Meltybrain spinners are a special type of robot that uses its entire body as a weapon and its drivetrain to power it. Meltybrain robots have very high-speed drivetrains that essentially spin them in place. They can then use sensors to modulate the speed of the motors to achieve translational movement. Because the full robot weight is in the weapon, these bots hit extremely hard. Their entire chassis must withstand thousands of RPMs, so they are generally very tough. While meltybrains are extremely damaging, they are very technically complex and require more computing than any other robot type.



Lifter Bot

Robots that have a mechanism that does not store energy and is used to lift up and flip over other robots are called lifters. These weapons move slower than flippers (see below), and can be moved to any point along their travel.

Most insect-weight lifters use a high-power servomotor or gearmotor to power their lifting arms through a simple mechanism such as a lever or a four-bar linkage. Lifters are the safest bots that have active weapons, as they do not store any energy in their weapon system. (You can build one on page 44.) Some lifter robots also have integrated grabbing mechanisms that can hold their opponent as they lift them off the ground. Lifter robots can be very competitive in arenas that feature some sort of pit or “arena out” feature, as they can corral their opponent into the out-of-bounds area, winning the match. Lifters are strong against robots that are not invertible, as a single flip will render their opponent immobile, but they generally struggle to cause enough damage to score knockouts.


Flipper Bot

Unlike lifter robots, flipper robots have a weapon that uses stored kinetic energy to lift or flip their opponents. Flippers feature complex mechanical systems that make reliability a challenge: springs or pneumatics for insect-weight flippers, spinning flywheels or hydraulics for the heavier classes. Some events ban pneumatic weapons due to safety concerns, which makes flipper robots even harder to successfully compete with. Flipper robots work best in an arena with an “arena out” feature but can be powerful enough to damage robots and achieve knockout victories in a standard arena.


Overhead Saw

These robots have a spinning weapon at the end of an arm that can be independently articulated. Most have an actual saw blade that they use to cut through other robots, taking advantage of the lack of top armor. (Others have a weapon called a hammer saw that’s no different from a regular spinning weapon as it imparts kinetic energy through an impact.) Overhead saw bots usually have a very open front end with prongs protruding, as they need to control other robots and hold them still for the saw blade to be effective. These robots require a robust design and also a talented driver, as the articulated weapon is more demanding to operate and they usually need to pin their opponent in place to do meaningful damage.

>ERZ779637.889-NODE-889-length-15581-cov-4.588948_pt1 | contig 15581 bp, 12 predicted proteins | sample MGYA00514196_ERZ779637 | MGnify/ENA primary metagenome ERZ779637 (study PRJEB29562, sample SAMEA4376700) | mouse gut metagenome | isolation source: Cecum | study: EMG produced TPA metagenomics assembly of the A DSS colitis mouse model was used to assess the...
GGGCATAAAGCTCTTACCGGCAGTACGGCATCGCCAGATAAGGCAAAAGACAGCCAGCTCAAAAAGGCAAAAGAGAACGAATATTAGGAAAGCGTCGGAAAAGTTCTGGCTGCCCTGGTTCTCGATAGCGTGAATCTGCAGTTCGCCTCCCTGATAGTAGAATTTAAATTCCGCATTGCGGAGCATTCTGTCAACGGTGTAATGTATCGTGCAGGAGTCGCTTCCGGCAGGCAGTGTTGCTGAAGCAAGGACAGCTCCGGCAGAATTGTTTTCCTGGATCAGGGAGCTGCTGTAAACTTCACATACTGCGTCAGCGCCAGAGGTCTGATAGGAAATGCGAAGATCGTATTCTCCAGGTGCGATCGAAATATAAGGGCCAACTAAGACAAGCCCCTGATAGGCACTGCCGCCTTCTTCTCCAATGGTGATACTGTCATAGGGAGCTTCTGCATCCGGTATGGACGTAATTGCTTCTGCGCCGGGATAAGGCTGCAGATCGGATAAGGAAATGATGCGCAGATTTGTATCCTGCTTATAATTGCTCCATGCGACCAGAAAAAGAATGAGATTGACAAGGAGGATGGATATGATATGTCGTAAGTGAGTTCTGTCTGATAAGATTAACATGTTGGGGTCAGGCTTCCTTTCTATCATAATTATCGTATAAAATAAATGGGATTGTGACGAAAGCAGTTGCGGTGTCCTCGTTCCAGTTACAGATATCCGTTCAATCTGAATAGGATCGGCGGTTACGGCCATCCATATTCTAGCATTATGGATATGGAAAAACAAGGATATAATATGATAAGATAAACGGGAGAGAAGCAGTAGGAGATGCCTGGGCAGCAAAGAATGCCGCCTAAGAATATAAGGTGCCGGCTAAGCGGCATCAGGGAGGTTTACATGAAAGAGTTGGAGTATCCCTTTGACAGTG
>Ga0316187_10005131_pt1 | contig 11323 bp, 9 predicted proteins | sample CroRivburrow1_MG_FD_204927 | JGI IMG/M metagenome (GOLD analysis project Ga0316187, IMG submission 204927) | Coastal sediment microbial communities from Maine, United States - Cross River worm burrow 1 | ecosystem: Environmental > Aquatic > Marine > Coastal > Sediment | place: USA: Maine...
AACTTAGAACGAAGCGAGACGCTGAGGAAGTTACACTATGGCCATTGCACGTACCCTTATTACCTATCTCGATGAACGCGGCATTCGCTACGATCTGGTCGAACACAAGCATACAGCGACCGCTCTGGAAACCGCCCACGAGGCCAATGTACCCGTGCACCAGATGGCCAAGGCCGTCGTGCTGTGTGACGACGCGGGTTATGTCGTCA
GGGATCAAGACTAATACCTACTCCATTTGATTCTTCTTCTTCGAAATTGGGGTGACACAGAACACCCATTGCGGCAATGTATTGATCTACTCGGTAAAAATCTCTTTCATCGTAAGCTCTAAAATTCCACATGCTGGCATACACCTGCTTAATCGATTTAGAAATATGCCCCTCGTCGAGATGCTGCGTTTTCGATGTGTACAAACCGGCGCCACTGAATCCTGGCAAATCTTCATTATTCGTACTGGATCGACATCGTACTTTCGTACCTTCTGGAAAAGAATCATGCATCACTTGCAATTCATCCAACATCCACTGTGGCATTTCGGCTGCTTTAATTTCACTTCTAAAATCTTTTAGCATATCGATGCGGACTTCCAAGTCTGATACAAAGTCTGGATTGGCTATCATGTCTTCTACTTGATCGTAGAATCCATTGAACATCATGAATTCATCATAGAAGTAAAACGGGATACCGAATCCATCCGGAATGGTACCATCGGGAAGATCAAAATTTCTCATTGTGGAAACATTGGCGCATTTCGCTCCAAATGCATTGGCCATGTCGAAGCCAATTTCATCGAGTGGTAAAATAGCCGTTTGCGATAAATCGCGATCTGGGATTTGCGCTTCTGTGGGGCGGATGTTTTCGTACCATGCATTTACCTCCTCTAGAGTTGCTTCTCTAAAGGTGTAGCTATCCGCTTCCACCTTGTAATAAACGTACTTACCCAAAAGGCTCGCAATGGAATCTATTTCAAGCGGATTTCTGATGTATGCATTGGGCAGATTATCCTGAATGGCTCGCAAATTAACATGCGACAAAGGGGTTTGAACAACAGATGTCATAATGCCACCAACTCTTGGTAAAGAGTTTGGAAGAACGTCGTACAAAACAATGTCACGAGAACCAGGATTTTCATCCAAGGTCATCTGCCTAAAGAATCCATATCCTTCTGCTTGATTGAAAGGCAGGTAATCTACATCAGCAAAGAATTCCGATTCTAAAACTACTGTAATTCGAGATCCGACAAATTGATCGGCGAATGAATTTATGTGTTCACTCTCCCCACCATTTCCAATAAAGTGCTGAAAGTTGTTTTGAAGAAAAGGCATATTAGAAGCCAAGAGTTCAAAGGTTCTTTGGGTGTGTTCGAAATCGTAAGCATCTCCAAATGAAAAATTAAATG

Hammer Bot

Hammer robots and their cousins, axe robots, have a weapon that swings a mass over the top
of the robot in a limited arc to impart kinetic energy into their opponent. At the insect weight classes, these robots can be powered with either a high-speed servo or a motor. Like overhead saws, these robots take advantage of the light top armor on their opponents. There are two main problems with insect-weight hammer bots. First, their weapon must be triggered slightly before the opponent is in front of them because the hammer takes time to complete its swing. Insect bots move fast relative to their larger counterparts, which exacerbates this problem. Second, they struggle to store comparable energy to spinners as their weapon only has up to 180 degrees of motion to accelerate before impact.


Crusher Bot

Crusher robots have an overhead arm that pierces through the top of their opponents, damaging the internals . At insect weight classes, crushers are designed to convert fast rotational movement from a motor into slow, powerful linear movement at the tip of their claw. The fatal flaw of crushers is that their actuators either are too slow to easily grab their opponents, or lack the force needed to pierce armor. Crusher robots are mechanically complex and require extremely precise driving.


Passive Wedge

Passive wedge bots don’t have an active weapon but they’re very durable, as they rely on pushing their opponent around until they break. These robots are the simplest of all — and very competitive! 

Peter Garnache

Peter Garnache is a mechanical engineer, combat robot builder, and mentor to high school robotics teams.

View more articles by Peter Garnache